'Keep your conscience money for them that needs it,' he said."
Floyd sat down in a chair and laid the note with slow bewilderment on the table. "It beats me," he murmured. "It beats me."
He could not fathom his grandfather's motive, he could not believe his grandfather was so poor a craven as to yield this point simply because he dreaded the calling of a strike and the temporary loss that would result. Colonel Halket had hidden successfully from every one, even from Floyd, his ambition of late birth, his anxiety to shine as a national figure, as the great industrial peacemaker of the modern world. And Floyd in his simplicity had never perceived what had become the ruling purpose of his grandfather's life.
"I wish," he said after a moment of vain meditation, "that you'd keep track of Tibbs for me, Mr. Gregg, so that I'll know where to find him if I ever want him—and how he gets along. Maybe we'll get him back again. There will have to be a change of policy some time. I hope you will stand by us till then, Mr. Gregg. Your advice will be needed."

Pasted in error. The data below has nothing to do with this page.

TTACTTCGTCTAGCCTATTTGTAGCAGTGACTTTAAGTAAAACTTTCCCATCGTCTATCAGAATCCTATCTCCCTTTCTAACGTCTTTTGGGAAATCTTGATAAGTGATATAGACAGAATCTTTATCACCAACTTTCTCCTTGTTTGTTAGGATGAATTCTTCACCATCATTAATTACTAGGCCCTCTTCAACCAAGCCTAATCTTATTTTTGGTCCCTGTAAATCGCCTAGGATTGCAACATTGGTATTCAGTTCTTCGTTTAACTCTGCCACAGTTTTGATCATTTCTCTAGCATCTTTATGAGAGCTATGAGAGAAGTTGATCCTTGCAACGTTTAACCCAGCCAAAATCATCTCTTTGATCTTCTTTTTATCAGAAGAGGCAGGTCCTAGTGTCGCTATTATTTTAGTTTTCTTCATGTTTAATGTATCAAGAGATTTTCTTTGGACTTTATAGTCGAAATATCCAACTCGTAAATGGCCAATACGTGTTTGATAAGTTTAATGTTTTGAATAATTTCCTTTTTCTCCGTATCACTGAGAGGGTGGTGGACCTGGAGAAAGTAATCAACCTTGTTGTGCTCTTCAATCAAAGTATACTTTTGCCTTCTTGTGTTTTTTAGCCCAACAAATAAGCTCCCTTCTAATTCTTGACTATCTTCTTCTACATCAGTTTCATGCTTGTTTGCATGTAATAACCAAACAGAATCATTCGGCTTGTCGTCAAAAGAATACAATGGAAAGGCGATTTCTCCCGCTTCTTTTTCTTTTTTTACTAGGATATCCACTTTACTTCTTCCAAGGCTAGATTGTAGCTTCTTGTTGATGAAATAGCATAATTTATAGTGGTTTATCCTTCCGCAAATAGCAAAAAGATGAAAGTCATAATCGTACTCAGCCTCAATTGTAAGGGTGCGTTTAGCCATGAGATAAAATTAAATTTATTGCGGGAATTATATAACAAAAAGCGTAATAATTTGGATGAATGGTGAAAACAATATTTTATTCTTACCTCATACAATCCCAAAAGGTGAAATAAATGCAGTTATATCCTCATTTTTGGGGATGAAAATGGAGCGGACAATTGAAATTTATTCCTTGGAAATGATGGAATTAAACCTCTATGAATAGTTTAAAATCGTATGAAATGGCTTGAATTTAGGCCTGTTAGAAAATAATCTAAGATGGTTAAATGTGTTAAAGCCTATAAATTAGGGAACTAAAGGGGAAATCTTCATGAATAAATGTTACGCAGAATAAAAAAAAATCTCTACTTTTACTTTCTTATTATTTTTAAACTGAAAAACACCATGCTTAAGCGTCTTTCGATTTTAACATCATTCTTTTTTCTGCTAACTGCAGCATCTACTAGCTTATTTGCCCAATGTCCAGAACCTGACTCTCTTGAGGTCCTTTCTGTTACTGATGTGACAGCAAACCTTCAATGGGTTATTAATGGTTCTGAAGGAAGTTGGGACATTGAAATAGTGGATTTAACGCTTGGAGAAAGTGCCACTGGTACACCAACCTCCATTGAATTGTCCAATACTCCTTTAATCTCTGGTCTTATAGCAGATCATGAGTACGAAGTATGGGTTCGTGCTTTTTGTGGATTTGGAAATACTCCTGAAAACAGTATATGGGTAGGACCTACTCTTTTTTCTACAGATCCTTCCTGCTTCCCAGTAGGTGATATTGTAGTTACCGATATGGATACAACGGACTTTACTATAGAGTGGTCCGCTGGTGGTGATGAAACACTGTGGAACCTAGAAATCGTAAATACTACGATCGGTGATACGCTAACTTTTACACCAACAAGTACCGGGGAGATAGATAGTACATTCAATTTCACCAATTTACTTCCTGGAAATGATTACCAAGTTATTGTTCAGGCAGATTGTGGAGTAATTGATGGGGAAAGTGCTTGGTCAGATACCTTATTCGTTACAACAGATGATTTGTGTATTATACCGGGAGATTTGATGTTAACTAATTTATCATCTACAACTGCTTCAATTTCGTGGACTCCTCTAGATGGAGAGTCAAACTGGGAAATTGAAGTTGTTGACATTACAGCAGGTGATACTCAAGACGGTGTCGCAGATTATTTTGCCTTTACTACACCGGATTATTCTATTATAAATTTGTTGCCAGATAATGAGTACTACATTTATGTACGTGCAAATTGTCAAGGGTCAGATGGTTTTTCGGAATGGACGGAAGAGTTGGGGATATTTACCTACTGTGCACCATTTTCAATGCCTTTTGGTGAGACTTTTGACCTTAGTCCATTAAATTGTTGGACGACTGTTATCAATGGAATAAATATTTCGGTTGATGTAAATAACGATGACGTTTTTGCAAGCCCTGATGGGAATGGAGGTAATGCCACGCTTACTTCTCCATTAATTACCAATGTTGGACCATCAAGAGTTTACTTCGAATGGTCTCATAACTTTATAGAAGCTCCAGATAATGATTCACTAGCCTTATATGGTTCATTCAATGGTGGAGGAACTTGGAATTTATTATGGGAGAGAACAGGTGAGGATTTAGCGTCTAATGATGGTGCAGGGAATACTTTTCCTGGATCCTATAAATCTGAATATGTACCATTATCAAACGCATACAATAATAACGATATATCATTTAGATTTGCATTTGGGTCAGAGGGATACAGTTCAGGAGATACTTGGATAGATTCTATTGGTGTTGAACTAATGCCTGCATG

"The fight will have to come pretty soon," declared Gregg. "This victory of the Knights will encourage all sorts of extreme demands. And they'll likely carry them all straight to the Colonel."
"Maybe they will find that he has conceded as much as he is prepared to concede," Floyd answered. "Well, we must wait and see."
Perhaps the union was unwilling to jeopardize the effect of its unexpected victory by making another instant demand and possibly meeting defeat; perhaps no issue at once presented itself to the minds of the leaders. At any rate the pressure which Floyd anticipated was not applied, and in a few weeks the conditions had been so altered that it was hardly to be dreaded. For the price of steel began now to decline rapidly, and with the prospect of